Canada’s Yonah Lavery-Yisraeli is one of the few women who has written a Torah

Yonah Lavery-Yisraeli, centre, works on a klaf, the insert for a mezuzah, under the supervision of her son, Hisda. (Steve Arnold photo)

A look of intense concentration has frozen Yonah Lavery-Yisraeli’s face as she focuses on the parchment in front of her. Every stroke of her pen is precise and carefully planned.

Her creation on this day may be only a tiny scroll that will never be seen again once it’s encased in a mezuzah, but it is still a sacred object and thus must be created with reverence.

Lavery-Yisraeli is one of only a handful of women around the world who work as a soferet, the scribes who painstakingly produce the ritual documents of Jewish life – mezuzah inserts, marriage contracts (ketubbot) and even Torah scrolls (soferet is the feminine version of sofer). She is also one of an even smaller group of woman who have written an entire Torah scroll, all 304,805 letters done entirely by hand on parchment made from the skin of a kosher animal.

It’s not a typical avocation for a woman, but “typical” isn’t a word often used to describe how Lavery-Yisraeli fills any of her roles in life – scribe, artist, scholar, rebbetzin, wife, mother and rabbi.

That’s right – in addition to everything else, at 33, she is also an ordained rabbi and teacher of Torah.

She came to Hamilton, Ont., three years ago with her husband, Rabbi Hillel Lavery-Yisraeli, when he took up the pulpit of the city’s Conservative Beth Jacob Synagogue. Technically, that makes her the congregation’s rebbetzin, but “it’s not a role I in any way struggle with, engage with or negotiate with. It’s not part of my life any more than it is part of Hillel’s life (since he is also married to a rabbi). Besides, I’m truly not much of a cook,” she says.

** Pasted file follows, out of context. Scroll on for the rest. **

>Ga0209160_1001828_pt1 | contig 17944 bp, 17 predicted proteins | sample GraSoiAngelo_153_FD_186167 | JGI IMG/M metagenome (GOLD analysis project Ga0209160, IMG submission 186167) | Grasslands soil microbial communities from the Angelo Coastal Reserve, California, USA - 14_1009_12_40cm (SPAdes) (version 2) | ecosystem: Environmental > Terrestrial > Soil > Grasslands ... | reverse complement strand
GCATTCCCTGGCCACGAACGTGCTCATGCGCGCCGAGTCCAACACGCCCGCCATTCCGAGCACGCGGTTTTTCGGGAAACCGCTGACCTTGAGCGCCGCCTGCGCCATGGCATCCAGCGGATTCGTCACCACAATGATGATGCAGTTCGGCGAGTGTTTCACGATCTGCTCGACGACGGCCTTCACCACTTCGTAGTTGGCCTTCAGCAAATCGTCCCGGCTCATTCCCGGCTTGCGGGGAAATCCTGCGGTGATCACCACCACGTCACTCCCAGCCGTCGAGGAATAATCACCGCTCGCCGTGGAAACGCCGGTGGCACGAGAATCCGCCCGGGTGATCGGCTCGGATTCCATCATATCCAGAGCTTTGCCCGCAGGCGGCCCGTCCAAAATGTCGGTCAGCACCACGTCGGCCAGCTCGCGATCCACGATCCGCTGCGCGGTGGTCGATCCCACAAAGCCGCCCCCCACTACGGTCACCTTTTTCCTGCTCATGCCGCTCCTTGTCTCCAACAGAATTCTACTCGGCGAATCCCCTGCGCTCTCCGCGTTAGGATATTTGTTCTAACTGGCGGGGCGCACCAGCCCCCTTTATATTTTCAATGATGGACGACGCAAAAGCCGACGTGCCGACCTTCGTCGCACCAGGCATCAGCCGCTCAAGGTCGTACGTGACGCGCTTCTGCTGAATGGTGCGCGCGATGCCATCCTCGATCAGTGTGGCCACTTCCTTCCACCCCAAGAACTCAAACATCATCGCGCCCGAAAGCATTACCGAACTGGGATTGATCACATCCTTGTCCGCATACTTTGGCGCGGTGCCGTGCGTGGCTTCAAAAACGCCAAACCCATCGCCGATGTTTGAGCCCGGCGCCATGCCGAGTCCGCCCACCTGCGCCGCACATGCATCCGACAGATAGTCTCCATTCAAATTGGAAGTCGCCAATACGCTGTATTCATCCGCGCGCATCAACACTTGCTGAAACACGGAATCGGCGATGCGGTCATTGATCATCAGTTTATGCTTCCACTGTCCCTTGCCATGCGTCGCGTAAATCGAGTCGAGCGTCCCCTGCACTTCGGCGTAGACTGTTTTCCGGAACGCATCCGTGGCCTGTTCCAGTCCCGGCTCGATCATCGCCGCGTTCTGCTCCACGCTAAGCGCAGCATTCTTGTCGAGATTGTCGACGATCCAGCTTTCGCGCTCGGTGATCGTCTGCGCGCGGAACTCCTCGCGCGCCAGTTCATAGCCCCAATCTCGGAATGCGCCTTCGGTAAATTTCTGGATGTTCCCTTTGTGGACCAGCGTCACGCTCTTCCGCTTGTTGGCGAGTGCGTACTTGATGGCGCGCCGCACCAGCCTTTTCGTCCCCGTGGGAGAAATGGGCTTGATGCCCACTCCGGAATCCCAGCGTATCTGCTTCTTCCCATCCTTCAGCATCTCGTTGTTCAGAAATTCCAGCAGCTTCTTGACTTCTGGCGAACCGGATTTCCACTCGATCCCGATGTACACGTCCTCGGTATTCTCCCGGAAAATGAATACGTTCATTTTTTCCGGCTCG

The work of soferet is more to her liking. Her introduction to the craft started when one of her instructors at the Jerusalem yeshiva where she studied noticed her meticulous handwriting and became one of her first mentors. Another important influence was Montrealer Jen Taylor Friedman, who’s generally acknowledged as one of the first women to ever write a complete Torah scroll.

It was Taylor Friedman, in fact, who connected Lavery-Yisraeli with the small Madison, Wis., congregation that commissioned the Torah she completed in 2015. Congregation Shaarei Shamayim and its 130 families had first approached Taylor Friedman about the $45,000 project, but found that they couldn’t afford her. She recommended Lavery-Yisraeli, who, since it would be her first commission, was closer to the congregation’s budget.

She was 29 at the time and living in Gothenburg, Sweden, where her husband worked as a rabbi. Born in Northern Ireland, she has also lived in Toronto, Saskatoon and Israel, where she met and married her husband.

The Wisconsin Torah project took two years to complete, which is longer than usual, but understandable given that the work was interrupted by something virtually unheard of in the male-dominated craft – a maternity leave for the birth of her son, Hisda. “Having my baby in the middle of it did slow me down a bit,” she says.

Joking aside, producing a Torah is a demanding process. Each line must be fully justified on each side and must contain an equal number of words. It must be written with a feather quill and the ink must be as black as possible. The parchment on which it is written must come from the skin of an animal slaughtered in the kosher way and the scribe must be an observant Jew in good standing in the community.

As a scribe, Lavery-Yisraeli says that she is in demand not just to create Torah scrolls, but to repair and maintain them, as well – something she wishes more congregations would do.


“A Torah is a dynamic object that requires care and more congregations need to realize that,” she says. “We have to learn that they are impermanent.”

Although she has been ordained as a rabbi in her own right, the idea of holding down a pulpit doesn’t interest her. Ordination, she said, was never really her goal – it was a way to get the depth of learning she craved.

“My primary goal was just to learn rather than be ordained,” she says. “I wanted to learn.”

That desire to learn was part of the drive behind another of Lavery-Yisraeli’s recent efforts – a weeklong beit midrash in Hamilton, where a small group spent five days immersed in Jewish philosophy and learning.

The idea was born from weekly study sessions that Lavery-Yisraeli holds with McMaster University religious studies Prof. Dana Hollander. They bemoaned the lack of opportunity for more learning in a co-ed environment, and then decided to do something about it.

“There are many opportunities for that in Jerusalem and New York, but not here,” she says. “We decided to turn a sense of complaint into a sense of action.”

The school, held late in August, is a pilot project that may lead to bigger efforts in the future.